Have you heard the story of King Canute? Lord and Master of the Northmen a thousand years ago, a wise and humble ruler, a man who had that rarest of qualities in a leader: he did not let the adulation of his subjects go to his head.
His swooning soupy sycophantic courtiers worshiped the man, and thought no deed beyond his powers. An absurd and sickening state, because why? Because functionaries who believe their leader is a god are not going to understand the true cause of things and thus they will not make good decisions.
So the King, disgusted by these attitudes, had himself conveyed to seaside at low tide. Posing majestically, he bade the ocean to remain where it was, for the tide to be still. He was King! His word was law! The oceans must not rise!
Henry of Huntingdon, a contemporary historian, tells us what happened. “[C]ontinuing to rise as usual [the tide] dashed over his feet and legs without respect to his royal person. Then the king leapt backwards, saying: ‘Let all men know how empty and worthless is the power of kings, for there is none worthy of the name, but He whom heaven, earth, and sea obey by eternal laws.'”
Times change. Only a few days ago, our leader, President Barack Obama, had himself flown to Alaska. There he stood at the base of a great glacier, which has the curious and prophetic name Exit. He bade the glacier that it should not melt, that it should not retreat from the summer sun.
Yet Exit continued its exit. It would not obey.
There the parallel with King Canute ends. Because the President’s courtiers still believe the man has the power to stop the titanic block of ice to do what ice naturally does when it is hot outside. Indeed, the President himself believes he has these powers. How do we know?
When our leader gained first victory, he posed as his own historian and spoke these words about his ascendancy to the secular throne: “[W]e will be able to look back and tell our children that this was the moment — when the rise of the oceans began to slow and our planet began to heal.”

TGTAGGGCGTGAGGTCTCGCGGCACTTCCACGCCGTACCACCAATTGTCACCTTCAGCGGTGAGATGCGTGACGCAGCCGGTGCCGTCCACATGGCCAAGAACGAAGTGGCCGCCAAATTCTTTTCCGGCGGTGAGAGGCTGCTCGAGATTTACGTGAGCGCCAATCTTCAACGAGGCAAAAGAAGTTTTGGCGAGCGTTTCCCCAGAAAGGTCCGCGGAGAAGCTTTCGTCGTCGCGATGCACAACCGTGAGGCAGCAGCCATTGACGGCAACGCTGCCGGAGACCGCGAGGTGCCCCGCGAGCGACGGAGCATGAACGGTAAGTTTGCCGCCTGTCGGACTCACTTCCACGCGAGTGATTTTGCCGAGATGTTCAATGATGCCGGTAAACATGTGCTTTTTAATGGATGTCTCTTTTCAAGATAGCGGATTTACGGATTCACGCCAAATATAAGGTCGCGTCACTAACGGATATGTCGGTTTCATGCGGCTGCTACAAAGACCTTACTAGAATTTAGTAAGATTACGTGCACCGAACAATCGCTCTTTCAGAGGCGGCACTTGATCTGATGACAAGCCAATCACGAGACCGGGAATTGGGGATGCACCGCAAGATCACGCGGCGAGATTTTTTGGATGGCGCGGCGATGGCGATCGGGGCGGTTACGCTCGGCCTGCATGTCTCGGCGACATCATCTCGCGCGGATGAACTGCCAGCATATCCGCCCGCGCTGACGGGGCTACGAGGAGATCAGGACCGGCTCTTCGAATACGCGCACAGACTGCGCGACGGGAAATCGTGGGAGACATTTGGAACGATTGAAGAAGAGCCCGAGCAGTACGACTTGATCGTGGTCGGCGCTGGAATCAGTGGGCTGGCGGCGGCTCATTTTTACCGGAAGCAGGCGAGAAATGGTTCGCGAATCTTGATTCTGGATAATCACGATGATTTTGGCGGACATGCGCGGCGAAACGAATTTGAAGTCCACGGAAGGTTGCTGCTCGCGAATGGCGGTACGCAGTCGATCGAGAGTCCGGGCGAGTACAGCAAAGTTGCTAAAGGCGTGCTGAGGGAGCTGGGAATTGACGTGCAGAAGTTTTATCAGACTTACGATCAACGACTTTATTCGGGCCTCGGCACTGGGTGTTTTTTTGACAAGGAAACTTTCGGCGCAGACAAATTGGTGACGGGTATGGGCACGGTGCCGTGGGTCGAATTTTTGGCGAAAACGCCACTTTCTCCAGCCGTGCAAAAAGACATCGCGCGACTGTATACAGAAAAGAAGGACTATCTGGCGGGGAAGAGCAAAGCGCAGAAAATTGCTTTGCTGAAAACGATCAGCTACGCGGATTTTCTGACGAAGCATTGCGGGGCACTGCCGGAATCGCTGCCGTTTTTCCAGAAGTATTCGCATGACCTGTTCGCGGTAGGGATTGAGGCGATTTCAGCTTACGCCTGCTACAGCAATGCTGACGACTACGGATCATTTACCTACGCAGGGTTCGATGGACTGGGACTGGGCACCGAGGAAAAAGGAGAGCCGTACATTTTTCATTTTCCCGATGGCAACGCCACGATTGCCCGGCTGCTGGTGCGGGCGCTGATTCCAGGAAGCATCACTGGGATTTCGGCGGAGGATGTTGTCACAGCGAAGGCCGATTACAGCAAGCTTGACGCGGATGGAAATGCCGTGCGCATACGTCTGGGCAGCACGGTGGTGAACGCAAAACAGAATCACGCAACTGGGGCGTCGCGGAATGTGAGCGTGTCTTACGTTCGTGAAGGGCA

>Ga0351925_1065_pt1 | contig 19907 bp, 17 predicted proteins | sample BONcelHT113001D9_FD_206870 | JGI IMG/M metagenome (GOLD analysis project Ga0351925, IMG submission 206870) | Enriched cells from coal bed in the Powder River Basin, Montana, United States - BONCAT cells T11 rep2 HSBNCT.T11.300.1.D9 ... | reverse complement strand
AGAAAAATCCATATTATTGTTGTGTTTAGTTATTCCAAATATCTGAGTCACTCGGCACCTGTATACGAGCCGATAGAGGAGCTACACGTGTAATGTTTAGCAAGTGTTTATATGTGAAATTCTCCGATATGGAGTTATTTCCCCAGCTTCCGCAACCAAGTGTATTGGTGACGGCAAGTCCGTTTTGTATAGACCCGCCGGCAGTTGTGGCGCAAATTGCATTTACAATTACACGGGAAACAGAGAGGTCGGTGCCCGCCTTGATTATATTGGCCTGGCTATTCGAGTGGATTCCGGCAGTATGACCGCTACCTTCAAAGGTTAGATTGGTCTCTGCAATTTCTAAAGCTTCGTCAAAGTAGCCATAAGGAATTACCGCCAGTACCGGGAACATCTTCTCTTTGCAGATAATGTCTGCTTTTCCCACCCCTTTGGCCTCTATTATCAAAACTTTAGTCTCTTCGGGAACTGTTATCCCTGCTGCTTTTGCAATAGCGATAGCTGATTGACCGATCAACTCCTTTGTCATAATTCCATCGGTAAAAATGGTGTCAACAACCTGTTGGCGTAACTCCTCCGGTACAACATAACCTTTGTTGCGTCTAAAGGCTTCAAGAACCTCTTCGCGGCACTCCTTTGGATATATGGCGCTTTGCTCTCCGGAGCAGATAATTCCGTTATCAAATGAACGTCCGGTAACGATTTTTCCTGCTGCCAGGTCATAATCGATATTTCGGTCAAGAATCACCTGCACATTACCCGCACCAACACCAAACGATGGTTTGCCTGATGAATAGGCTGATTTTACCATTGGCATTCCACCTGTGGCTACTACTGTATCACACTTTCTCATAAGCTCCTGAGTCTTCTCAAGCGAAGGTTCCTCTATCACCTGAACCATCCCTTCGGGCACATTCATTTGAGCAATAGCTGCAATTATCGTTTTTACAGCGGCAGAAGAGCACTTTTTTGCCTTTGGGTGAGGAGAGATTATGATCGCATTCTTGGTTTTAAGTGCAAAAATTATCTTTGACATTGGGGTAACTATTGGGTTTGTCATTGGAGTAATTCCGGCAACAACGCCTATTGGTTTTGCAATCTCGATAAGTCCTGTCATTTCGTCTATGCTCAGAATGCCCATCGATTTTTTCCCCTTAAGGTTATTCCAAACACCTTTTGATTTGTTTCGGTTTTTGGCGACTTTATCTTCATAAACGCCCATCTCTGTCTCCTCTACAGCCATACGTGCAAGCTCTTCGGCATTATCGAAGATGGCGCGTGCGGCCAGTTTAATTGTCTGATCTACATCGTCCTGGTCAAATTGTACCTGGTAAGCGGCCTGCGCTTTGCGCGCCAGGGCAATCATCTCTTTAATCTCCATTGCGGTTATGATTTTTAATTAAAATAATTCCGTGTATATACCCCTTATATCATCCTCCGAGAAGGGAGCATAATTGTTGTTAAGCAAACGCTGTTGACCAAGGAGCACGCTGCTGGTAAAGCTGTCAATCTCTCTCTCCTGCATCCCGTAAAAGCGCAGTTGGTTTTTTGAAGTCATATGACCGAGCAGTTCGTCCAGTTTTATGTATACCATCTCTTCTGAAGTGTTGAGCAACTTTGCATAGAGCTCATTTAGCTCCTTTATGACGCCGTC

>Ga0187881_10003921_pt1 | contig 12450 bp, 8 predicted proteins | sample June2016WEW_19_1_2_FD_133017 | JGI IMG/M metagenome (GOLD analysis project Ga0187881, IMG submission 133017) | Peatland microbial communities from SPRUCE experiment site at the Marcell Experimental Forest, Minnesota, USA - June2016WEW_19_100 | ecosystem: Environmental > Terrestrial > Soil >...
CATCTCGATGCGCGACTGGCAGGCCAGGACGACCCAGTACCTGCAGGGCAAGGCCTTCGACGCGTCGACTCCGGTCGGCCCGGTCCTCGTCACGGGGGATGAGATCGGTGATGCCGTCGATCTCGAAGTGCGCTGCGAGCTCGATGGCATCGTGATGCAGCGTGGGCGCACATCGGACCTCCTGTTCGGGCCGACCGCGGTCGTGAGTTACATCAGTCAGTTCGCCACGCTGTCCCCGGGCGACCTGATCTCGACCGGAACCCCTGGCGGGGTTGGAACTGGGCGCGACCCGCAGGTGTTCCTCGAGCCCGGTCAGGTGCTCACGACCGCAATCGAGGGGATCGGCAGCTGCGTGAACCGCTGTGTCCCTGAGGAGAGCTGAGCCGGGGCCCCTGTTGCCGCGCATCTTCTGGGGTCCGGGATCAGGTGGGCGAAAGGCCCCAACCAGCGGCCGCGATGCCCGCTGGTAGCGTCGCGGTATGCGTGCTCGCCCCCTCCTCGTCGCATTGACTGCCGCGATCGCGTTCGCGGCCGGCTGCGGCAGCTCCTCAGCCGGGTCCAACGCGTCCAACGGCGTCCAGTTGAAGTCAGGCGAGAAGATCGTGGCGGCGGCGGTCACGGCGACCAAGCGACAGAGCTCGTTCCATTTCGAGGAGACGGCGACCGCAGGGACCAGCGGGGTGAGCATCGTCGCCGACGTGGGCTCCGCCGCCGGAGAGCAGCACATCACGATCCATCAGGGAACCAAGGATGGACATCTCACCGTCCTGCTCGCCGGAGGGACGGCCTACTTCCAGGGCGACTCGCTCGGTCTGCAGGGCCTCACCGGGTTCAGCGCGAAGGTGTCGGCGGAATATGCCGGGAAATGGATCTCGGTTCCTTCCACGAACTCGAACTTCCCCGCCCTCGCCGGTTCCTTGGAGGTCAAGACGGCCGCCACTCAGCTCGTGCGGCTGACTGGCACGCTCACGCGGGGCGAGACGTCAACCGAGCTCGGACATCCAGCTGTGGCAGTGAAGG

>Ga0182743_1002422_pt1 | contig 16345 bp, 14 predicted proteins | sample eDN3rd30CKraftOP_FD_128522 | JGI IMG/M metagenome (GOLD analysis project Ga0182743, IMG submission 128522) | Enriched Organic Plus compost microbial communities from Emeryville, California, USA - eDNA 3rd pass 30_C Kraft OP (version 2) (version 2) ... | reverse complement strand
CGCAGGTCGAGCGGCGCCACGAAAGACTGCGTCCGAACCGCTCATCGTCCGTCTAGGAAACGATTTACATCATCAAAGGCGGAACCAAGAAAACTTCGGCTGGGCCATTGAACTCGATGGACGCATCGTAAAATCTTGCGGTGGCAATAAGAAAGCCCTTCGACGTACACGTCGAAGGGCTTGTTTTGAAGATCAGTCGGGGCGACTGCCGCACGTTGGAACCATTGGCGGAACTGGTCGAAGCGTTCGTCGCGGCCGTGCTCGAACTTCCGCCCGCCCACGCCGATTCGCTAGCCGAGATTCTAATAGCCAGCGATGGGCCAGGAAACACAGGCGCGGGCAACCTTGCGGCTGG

Also the moment glaciers ceased melting in the sun.
We have come to an odd moment in history. People used to accept changes in tides and weather as the Way Things Are. Some years were hot, some cold. Some years were wet, some dry. The only constancy was inconstancy. People coped or adapted and prayed.
King Canute represented a time in which men looked beyond themselves for ultimate explanations. But as men turned to themselves as the answer to all questions, they decided that changes in the world could no longer be explained naturally, that instead all change must have at its root men themselves. So that when the globe began to warm, as it sometimes did and was once seen as normal, it was concluded the base cause of this must be man and therefore the change was abnormal. And when glaciers melted, that too must have been caused by man and was also abnormal.
Exit has long been melting. The National Park Service said that, for instance, Exit retreated 935 feet between 1894 and 1899, and that it has been in consistent flight since 1814. It is still retreating, but at a much slower rate today. Even stranger is that its edge is now in the same place it was shortly after King Canute left us. Mankind didn’t cause the old melting, but somehow we’re causing the new.
The main difference from 1814 and now was that then nobody much cared if the glacier melted. Didn’t glaciers always grow and retreat? Wasn’t the great state of Michigan, for example, once entirely covered by glaciers? Aren’t the Great Lakes, the most glorious bodies of water on earth, muscular puddles formed from retreating ice?
The question “Is mankind better off with or without glaciers?” was never really asked because people knew that there wasn’t much they could do about the situation one way or another. It isn’t so much asked now, either, but the implicit answer, about change in glaciers, climate, or anything in the environment, is always that “no change is good.”
In a way, this is cheering. It contains within it the kernel of knowledge that man is in a fallen state. Why? Because if you accept that all change is at base caused by man, and then also say all change is bad, you are saying man is corrupting. This is a sober truth.
The problem is that the solution to man’s corruption is believed to be men who are more than men, men who have somehow risen and have shed this corruption. The winds and tides would not obey King Canute, but somehow they will be subservient to Enlightened Man.